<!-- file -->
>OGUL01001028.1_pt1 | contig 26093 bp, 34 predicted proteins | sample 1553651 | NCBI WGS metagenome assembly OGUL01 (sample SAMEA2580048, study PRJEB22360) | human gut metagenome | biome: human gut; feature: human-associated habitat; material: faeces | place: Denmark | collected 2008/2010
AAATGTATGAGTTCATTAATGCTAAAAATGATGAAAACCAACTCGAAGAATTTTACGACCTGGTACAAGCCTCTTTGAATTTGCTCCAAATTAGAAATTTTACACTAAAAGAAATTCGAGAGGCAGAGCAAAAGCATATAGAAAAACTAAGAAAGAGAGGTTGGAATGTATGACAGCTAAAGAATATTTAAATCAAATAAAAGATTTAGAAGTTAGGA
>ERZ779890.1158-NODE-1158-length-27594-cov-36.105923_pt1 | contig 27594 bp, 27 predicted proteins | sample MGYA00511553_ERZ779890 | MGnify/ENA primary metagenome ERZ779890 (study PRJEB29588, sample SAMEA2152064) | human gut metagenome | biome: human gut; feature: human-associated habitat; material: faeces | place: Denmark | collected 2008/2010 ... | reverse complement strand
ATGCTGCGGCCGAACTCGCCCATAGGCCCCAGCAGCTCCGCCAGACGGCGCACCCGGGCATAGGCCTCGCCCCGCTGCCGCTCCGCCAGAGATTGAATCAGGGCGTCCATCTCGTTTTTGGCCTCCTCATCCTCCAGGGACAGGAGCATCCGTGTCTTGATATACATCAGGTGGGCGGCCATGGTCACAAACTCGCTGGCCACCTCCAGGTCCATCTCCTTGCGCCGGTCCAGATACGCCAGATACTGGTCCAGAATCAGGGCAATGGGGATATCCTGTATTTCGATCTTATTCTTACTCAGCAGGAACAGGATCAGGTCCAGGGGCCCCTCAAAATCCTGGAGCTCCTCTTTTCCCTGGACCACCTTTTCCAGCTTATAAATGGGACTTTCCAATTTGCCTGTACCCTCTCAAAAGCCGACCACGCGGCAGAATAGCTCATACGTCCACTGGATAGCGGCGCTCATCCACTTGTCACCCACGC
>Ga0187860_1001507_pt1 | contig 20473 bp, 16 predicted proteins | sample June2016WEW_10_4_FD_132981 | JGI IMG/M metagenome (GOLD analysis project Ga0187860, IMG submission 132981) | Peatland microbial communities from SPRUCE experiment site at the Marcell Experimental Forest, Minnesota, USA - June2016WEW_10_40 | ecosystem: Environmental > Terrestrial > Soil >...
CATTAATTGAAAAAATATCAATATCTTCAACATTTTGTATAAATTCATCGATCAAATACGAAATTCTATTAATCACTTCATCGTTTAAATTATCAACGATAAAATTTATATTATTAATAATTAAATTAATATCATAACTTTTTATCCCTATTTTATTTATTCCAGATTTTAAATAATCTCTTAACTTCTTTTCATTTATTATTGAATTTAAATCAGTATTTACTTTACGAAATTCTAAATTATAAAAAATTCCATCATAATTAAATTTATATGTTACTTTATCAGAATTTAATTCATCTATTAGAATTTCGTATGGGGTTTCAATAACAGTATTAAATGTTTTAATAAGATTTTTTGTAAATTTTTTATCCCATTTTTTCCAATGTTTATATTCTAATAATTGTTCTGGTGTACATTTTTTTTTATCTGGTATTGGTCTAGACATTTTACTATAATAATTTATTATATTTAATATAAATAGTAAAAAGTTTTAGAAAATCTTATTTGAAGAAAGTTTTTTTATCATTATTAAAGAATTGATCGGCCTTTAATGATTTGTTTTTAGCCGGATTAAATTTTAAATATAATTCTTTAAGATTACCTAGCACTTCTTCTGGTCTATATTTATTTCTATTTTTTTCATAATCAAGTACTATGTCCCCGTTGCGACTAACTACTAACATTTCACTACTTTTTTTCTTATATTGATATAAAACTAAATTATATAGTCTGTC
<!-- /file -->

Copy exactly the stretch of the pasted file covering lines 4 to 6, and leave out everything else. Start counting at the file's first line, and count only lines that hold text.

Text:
ATGCTGCGGCCGAACTCGCCCATAGGCCCCAGCAGCTCCGCCAGACGGCGCACCCGGGCATAGGCCTCGCCCCGCTGCCGCTCCGCCAGAGATTGAATCAGGGCGTCCATCTCGTTTTTGGCCTCCTCATCCTCCAGGGACAGGAGCATCCGTGTCTTGATATACATCAGGTGGGCGGCCATGGTCACAAACTCGCTGGCCACCTCCAGGTCCATCTCCTTGCGCCGGTCCAGATACGCCAGATACTGGTCCAGAATCAGGGCAATGGGGATATCCTGTATTTCGATCTTATTCTTACTCAGCAGGAACAGGATCAGGTCCAGGGGCCCCTCAAAATCCTGGAGCTCCTCTTTTCCCTGGACCACCTTTTCCAGCTTATAAATGGGACTTTCCAATTTGCCTGTACCCTCTCAAAAGCCGACCACGCGGCAGAATAGCTCATACGTCCACTGGATAGCGGCGCTCATCCACTTGTCACCCACGC
>Ga0187860_1001507_pt1 | contig 20473 bp, 16 predicted proteins | sample June2016WEW_10_4_FD_132981 | JGI IMG/M metagenome (GOLD analysis project Ga0187860, IMG submission 132981) | Peatland microbial communities from SPRUCE experiment site at the Marcell Experimental Forest, Minnesota, USA - June2016WEW_10_40 | ecosystem: Environmental > Terrestrial > Soil >...
CATTAATTGAAAAAATATCAATATCTTCAACATTTTGTATAAATTCATCGATCAAATACGAAATTCTATTAATCACTTCATCGTTTAAATTATCAACGATAAAATTTATATTATTAATAATTAAATTAATATCATAACTTTTTATCCCTATTTTATTTATTCCAGATTTTAAATAATCTCTTAACTTCTTTTCATTTATTATTGAATTTAAATCAGTATTTACTTTACGAAATTCTAAATTATAAAAAATTCCATCATAATTAAATTTATATGTTACTTTATCAGAATTTAATTCATCTATTAGAATTTCGTATGGGGTTTCAATAACAGTATTAAATGTTTTAATAAGATTTTTTGTAAATTTTTTATCCCATTTTTTCCAATGTTTATATTCTAATAATTGTTCTGGTGTACATTTTTTTTTATCTGGTATTGGTCTAGACATTTTACTATAATAATTTATTATATTTAATATAAATAGTAAAAAGTTTTAGAAAATCTTATTTGAAGAAAGTTTTTTTATCATTATTAAAGAATTGATCGGCCTTTAATGATTTGTTTTTAGCCGGATTAAATTTTAAATATAATTCTTTAAGATTACCTAGCACTTCTTCTGGTCTATATTTATTTCTATTTTTTTCATAATCAAGTACTATGTCCCCGTTGCGACTAACTACTAACATTTCACTACTTTTTTTCTTATATTGATATAAAACTAAATTATATAGTCTGTC